December 27, 2004

Albert, David
[PHIL V3576] Physics and Philosophy

Please keep in mind that this review is more than 5 years old.

Prof Albert is incredibly brilliant; definitely knows his stuff. He was always very supportive/encouraging and kept telling me I could do the math involved when I visited his office hours whining about how I couldn't understand the formalism. His high level of support, so rare in CU professors (especially the brilliant, well-known ones), was what kept me in the class, despite it probably having been a better decision to drop it. That said, I was at a complete disadvantage as far as background prep goes (there's a reason the vast majority of students were either math or physics grads or undergrads), but nevertheless, I'm very happy, now that the semester is over, that I took the course because I feel like I now finally have a reasonable understanding of quantum mechanics and it'll help me tremendously in future studies (whether on my own or in a class). Besides his sincere support, Albert's teaching style was extremely refreshing. He was always very relaxed and he displayed no pretentious, better-than-thou attitude. He treated us more like colleagues than his students. He would sit with his feet on the desk or wander around the classroom sitting on the deskchairs. He wanted us to voice our opinions or questions, and even though he mostly shot down everything we came up with, he did it in a tactful, explanatory way which made sense later when we learned more--although at the end of the semester, it was more his opinion (instead of fact) versus ours on certain topics but of course, he's studied the stuff for eons so he naturally has a better supporting argument than we do but nevertheless, I'd encourage any student to pursue studying your own ideas that you find more interesting than Albert's conclusions. If you plan on or are taking the class, please note the following: I really didn't understand what the objective of the course was until towards the middle of the semester, so here's the scoop on what happens: First, the only book required is his book and he lectures almost word for word from it in the exact same sequence as the book. Hence the reason that he says the syllabus is the chapters of the book. Second, the only thing you discuss is quantum mechanics so the course should really be called QM and Philosophy instead of Physics and Philosophy. Third, if you haven't had a minimum of high school physics and calculus, you'll probably find the course much more challenging (at least I did anyway; Albert says you only need a high school background to understand the course, that it's self-contained, but stupid me, I took it anyway, forgetting that I had never taken physics and calc in high school and had done very poorly on the intro classes I took in college). Last, if you're having difficulty understanding stuff from Albert's book, get some books that explain QM theory in more elementary layman's terms. It helps a ton; I wish I would've done that from the very beginning instead of waiting until the end of the semester.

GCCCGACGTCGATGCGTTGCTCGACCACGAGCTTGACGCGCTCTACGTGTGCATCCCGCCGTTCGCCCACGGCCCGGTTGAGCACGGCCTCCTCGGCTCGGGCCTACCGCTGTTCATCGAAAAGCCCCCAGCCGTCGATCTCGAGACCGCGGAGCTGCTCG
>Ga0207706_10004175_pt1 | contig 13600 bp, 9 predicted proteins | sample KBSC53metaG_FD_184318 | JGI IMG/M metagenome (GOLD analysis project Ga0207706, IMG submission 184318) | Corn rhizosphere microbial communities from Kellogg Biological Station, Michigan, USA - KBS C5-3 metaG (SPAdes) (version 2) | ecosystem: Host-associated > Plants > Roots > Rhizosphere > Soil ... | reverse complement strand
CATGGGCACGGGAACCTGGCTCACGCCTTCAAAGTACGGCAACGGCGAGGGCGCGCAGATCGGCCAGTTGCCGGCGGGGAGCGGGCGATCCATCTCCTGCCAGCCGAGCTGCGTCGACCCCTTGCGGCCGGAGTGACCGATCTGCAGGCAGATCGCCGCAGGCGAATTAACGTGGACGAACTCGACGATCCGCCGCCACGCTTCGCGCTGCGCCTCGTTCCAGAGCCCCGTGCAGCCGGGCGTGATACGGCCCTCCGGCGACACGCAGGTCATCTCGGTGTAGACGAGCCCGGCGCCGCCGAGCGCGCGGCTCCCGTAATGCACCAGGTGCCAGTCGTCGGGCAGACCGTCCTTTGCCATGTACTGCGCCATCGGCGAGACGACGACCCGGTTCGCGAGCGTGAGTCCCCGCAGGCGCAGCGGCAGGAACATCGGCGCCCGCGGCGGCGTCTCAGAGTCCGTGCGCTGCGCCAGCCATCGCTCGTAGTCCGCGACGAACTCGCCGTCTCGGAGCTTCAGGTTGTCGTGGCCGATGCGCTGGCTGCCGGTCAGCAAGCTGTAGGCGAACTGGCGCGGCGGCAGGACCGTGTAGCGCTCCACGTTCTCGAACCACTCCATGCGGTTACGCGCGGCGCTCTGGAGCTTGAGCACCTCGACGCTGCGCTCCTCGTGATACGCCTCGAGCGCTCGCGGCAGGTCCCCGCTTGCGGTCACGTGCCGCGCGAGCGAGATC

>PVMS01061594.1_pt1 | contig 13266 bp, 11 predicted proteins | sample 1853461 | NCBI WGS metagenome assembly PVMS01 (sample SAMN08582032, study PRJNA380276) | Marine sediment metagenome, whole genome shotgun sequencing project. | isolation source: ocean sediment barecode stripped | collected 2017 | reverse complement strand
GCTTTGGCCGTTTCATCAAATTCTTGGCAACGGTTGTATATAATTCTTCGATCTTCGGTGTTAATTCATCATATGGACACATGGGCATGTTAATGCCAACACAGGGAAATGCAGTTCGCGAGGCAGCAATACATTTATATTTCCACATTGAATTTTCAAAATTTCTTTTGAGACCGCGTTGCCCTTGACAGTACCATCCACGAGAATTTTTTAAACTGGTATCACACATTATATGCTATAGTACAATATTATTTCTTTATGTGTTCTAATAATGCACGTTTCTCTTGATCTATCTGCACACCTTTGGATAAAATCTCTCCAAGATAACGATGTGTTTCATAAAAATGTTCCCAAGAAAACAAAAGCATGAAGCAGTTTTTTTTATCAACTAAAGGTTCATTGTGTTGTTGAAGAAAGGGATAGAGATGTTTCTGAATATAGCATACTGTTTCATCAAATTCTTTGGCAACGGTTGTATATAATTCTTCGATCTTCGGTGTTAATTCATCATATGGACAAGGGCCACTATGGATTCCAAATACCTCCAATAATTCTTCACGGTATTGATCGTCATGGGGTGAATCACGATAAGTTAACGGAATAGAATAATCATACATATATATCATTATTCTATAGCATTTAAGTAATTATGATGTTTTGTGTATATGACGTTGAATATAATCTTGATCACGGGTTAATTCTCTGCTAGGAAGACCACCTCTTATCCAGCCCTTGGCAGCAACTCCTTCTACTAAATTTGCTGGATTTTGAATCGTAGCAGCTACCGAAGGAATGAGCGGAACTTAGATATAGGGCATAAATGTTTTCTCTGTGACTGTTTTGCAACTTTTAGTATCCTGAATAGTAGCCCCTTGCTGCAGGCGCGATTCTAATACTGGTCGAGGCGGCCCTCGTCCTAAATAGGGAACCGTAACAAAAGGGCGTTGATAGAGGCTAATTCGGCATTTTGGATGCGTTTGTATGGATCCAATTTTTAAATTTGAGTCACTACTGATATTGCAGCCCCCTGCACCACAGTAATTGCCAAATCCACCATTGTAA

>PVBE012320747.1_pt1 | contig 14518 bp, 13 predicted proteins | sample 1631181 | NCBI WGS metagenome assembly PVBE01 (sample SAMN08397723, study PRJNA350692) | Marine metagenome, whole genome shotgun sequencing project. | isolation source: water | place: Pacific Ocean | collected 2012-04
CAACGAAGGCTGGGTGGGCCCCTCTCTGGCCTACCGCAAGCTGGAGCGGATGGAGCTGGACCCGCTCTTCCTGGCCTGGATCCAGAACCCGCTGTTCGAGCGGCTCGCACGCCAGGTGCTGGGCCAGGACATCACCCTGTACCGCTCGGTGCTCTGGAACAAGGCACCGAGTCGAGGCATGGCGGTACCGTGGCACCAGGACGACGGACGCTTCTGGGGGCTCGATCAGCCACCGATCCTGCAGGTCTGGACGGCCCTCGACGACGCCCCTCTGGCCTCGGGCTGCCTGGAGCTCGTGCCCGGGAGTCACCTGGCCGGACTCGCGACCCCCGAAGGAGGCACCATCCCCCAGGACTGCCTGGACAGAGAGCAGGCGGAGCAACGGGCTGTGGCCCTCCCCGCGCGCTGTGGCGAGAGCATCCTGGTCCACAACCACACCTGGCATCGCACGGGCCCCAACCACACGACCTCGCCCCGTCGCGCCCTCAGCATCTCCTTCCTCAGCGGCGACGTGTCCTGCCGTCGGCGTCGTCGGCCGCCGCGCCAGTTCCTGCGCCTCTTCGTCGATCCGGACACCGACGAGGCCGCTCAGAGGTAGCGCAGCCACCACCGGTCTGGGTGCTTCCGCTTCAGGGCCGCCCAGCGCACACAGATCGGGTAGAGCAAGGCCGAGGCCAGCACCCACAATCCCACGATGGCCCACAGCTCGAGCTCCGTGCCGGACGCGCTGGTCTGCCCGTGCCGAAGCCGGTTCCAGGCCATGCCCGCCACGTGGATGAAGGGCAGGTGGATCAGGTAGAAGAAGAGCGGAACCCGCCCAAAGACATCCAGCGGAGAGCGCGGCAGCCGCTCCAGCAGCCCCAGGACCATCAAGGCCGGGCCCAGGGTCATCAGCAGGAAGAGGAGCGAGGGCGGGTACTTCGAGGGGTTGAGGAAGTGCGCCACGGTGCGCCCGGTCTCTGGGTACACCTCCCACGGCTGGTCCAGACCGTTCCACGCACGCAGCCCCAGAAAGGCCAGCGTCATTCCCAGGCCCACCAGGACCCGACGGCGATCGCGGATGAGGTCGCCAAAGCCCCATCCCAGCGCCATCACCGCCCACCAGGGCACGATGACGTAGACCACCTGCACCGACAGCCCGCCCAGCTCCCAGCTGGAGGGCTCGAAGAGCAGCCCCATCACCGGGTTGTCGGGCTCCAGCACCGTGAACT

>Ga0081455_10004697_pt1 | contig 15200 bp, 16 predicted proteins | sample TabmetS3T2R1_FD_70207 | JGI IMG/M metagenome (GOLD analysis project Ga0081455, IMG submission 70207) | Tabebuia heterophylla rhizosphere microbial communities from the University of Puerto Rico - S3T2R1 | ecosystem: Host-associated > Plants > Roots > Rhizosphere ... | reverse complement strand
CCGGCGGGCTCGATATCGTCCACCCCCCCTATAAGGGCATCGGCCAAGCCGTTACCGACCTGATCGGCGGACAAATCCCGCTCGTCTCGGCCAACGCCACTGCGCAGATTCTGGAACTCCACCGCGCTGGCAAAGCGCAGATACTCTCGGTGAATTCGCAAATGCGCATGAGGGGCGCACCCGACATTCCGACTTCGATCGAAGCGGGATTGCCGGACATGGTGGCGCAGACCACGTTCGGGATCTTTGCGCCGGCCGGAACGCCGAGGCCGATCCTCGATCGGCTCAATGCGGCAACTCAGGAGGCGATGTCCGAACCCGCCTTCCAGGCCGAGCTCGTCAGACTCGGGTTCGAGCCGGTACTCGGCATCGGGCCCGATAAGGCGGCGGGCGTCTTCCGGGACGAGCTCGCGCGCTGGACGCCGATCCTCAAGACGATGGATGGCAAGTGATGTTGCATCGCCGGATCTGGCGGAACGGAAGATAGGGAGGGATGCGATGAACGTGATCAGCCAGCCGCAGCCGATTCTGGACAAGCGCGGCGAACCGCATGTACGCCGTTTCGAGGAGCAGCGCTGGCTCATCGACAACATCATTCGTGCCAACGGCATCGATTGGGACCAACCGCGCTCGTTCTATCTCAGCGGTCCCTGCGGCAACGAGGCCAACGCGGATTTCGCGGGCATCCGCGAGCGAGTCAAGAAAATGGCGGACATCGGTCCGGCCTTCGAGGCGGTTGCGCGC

Workload:

1 in-class midterm (depending on how well Albert thinks the class understands the mathematical formalism; if he gives a midterm, it'll only be 1 or 2 problem sets). 1 final 15-20 page paper (believe me, you'll need more pages than that to write a really good paper).